‘Removed and detached’: Council leaders hammer Broads Authority

PUBLISHED: 15:50 04 March 2019 | UPDATED: 16:05 04 March 2019

William Nunn, chairman of the Norfolk Leaders Group has written to Michael Gove over the Broads Authority's plan to remove elected members Picture: Ian Burt

William Nunn, chairman of the Norfolk Leaders Group has written to Michael Gove over the Broads Authority's plan to remove elected members Picture: Ian Burt

Archant © 2013

The leaders of all of Norfolk’s major councils have hit out at the Broads Authority in a scathing letter to the government.

In response to a review of national parks, Broads bosses made it known they would favour smaller committee sizes, which could see the loss of its only elected members.

The proposal has hit opposition from local authority leaders across the county, who have sent a joint letter to Michael Gove, secretary of state for the department of food and rural affairs.

The letter criticises the authority for a perceived lack of consultation with the local authorities over its response to the review.

It says: “We are concerned that this lack of engagement at a strategic partner and local community level reflects wider and long-held views that the Broads Authority acts independently of and without reference to established democratic structure locally.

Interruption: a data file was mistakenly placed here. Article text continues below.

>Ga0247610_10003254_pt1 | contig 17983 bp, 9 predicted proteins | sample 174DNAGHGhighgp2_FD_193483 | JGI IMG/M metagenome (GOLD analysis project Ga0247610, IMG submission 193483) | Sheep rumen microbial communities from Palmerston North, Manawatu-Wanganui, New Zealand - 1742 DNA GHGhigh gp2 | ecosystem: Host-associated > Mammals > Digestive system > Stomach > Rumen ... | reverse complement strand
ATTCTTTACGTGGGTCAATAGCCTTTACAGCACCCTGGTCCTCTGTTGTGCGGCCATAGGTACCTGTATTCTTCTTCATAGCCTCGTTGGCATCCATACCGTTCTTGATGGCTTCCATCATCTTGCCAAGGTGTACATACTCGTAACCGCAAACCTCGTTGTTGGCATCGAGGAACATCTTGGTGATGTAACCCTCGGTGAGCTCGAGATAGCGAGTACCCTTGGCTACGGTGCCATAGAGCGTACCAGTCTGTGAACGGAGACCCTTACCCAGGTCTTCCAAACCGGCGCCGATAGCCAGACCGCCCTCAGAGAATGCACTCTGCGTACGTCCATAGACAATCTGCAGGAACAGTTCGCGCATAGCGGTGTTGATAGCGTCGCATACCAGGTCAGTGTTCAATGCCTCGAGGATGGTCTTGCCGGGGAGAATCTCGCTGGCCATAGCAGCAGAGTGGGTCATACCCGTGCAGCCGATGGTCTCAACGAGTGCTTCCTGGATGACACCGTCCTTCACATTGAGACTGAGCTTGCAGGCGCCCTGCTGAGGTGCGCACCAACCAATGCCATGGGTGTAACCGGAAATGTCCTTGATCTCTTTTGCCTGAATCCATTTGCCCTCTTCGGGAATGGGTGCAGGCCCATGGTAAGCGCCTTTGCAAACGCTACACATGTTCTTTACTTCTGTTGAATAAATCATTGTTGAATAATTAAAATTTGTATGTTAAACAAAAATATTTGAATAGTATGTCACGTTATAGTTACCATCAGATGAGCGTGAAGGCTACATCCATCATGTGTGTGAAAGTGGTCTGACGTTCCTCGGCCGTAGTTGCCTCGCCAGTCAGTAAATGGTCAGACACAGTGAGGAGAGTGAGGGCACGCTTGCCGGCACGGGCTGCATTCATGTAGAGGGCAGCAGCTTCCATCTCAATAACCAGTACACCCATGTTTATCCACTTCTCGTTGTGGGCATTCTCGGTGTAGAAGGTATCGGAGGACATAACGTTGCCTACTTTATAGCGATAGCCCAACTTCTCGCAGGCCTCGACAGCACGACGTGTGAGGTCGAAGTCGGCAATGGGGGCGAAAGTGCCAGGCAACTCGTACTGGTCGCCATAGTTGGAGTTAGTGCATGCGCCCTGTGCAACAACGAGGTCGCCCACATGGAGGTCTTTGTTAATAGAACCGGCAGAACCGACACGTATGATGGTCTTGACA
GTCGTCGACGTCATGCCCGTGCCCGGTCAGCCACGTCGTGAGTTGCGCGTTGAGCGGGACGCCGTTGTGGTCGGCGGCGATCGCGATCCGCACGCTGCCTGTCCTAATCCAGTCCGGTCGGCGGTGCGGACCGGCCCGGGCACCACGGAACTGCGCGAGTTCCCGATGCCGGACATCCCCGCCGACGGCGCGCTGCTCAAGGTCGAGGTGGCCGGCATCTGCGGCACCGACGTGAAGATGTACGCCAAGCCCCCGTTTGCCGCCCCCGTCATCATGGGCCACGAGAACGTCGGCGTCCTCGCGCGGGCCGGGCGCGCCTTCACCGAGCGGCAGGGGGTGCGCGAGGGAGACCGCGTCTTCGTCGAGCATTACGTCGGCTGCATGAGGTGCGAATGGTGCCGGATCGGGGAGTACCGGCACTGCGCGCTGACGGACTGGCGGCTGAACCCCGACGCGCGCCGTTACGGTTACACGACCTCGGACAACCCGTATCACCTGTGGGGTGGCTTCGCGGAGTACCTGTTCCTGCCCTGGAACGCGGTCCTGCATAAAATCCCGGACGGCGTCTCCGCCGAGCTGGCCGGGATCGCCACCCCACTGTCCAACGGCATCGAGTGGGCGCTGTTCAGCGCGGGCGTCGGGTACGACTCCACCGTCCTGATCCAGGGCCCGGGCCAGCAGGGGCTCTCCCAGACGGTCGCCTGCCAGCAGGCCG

“We believe that if this was to be adopted, the Broads Authority would be seen as even more removed and detached from the local communities within its executive area and would result in a democratic deficit.”

The letter also argues the proposal would contradict the recommendations of a peer review of the authority carried out less than two years ago, which stated the BA should concentrate on working closer with its stakeholders, including the local authorities.

The letter, written on behalf of the leaders by William Nunn, chairman of the Norfolk Leaders Group, asks Mr Gove to take it into consideration as part of the National Parks review.

However, the Broads Authority has argued that reducing the number of members would result in it being more “financially efficient and dynamic”.

A BA spokesman said: “The call for evidence by the National Parks review team was discussed in detail at two Broads Authority meetings and two meetings of the authority’s chair group.

“The present size of the BA board, at 21, seemed to current members to be rather large when compared to the boards of other public bodies. Haydn Thirtle, chairman of the Broads Authority, is meeting the leaders in April and is looking forward to sharing views on alternative governance structures.”

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